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If a school lacks copying facilities on its premises, it may go to commercial firms to have copying work done. A new firm has been established in New York, called Selected Academic Readings, Inc. A copy of a recent release from this firm is appended. It offers any collge teacher the opportunity to choose his own selections for a book of readings. It will then furnish these readings in bound books, printed by photo-offset for 242 cents a page up to 100 pages, and for 2 cents a page beyond 100 pages. These prices are for editions of only 100 copies. For editions of 1,000 copies or more, the prices would be perhaps half as much.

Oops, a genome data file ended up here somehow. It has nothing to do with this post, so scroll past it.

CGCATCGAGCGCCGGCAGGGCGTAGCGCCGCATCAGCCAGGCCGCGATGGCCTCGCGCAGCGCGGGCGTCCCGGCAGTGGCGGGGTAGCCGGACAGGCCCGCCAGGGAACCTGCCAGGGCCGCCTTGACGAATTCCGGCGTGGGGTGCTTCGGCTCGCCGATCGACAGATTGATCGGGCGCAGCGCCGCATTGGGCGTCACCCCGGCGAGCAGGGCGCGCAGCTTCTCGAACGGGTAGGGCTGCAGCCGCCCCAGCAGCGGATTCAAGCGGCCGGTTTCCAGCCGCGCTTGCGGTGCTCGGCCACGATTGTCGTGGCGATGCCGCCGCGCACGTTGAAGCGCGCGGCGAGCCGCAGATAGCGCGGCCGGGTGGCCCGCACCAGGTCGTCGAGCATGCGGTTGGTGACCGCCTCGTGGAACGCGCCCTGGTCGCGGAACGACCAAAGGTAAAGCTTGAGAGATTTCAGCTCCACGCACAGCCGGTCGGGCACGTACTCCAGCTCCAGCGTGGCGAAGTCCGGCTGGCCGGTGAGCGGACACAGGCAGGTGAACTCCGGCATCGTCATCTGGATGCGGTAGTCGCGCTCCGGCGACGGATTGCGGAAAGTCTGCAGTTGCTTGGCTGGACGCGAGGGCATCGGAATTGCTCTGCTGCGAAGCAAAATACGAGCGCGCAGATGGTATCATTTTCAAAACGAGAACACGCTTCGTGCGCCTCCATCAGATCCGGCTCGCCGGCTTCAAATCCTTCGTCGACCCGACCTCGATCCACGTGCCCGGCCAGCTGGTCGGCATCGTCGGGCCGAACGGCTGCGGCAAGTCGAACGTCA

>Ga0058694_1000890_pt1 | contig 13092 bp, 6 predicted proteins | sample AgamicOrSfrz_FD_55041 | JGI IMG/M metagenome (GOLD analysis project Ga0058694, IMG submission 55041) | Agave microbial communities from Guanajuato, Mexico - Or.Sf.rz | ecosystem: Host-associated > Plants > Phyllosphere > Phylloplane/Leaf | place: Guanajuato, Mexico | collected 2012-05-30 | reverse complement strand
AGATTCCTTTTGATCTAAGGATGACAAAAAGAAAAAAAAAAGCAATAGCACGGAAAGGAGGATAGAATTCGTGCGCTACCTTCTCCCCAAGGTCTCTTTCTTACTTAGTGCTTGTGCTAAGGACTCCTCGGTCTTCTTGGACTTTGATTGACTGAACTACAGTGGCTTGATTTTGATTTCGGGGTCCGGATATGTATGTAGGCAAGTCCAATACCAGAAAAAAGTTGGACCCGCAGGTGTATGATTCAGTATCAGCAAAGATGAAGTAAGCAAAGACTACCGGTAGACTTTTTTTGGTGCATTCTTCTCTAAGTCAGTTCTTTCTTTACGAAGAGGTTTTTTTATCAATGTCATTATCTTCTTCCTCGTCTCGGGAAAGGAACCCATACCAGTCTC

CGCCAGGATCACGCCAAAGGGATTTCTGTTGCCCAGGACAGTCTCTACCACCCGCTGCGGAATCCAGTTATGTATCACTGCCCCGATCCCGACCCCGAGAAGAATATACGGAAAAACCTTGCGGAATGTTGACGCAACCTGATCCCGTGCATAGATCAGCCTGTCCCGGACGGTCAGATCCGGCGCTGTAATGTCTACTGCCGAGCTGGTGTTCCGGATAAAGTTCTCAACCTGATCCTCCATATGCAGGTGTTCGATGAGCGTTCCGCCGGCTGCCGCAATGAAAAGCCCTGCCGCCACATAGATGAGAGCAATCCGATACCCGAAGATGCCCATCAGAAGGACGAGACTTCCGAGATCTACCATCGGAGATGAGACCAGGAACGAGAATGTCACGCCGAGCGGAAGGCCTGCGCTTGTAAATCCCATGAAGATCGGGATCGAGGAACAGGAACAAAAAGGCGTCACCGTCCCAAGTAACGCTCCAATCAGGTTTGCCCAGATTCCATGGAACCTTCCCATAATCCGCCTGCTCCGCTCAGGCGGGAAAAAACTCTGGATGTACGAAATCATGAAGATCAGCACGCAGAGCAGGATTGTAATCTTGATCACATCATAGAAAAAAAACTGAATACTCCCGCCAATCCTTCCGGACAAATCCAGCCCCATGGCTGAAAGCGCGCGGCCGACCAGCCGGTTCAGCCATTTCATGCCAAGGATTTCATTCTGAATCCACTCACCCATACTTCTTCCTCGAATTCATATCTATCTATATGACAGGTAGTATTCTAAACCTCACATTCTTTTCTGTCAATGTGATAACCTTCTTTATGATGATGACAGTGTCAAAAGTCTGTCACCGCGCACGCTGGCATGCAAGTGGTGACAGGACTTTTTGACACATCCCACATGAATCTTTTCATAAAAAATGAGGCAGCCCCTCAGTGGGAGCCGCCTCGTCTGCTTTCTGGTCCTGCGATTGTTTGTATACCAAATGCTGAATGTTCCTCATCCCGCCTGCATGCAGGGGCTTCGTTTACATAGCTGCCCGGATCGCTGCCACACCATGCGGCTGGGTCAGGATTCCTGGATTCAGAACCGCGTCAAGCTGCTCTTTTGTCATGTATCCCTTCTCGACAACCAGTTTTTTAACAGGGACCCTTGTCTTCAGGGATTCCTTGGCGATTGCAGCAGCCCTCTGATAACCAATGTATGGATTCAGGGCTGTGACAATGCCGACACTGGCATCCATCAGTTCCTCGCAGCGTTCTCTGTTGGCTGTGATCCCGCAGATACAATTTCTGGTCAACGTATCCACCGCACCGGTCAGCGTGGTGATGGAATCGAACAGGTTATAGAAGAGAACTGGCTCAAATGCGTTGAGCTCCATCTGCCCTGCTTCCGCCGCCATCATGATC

Give educational institutions the right to make multiple copies of extracts without paying for them, and these new devices will drive books of readings and anthologies from the market. It may be argued that it is educationally desirable to have anthologies tailored to the needs of individual teachers. Is it also desirable to deprive authors of their income and textbook publishers of their market?

The proposed Section 111 amendment must be considered in the text of new, advancing technology. In this context, it appears as a devastating threat to authors and publishers.

The prospect of computers The photocopy machines even in advanced forms are relatively unsophisticated. Beyond photocopy lies the computer. The actual present uses of computers and their future use in classrooms are illustrated in a publication of Dr. Wigren's division of the National Education Association. It is titled The Role of The Computer in Future Instructional Systems.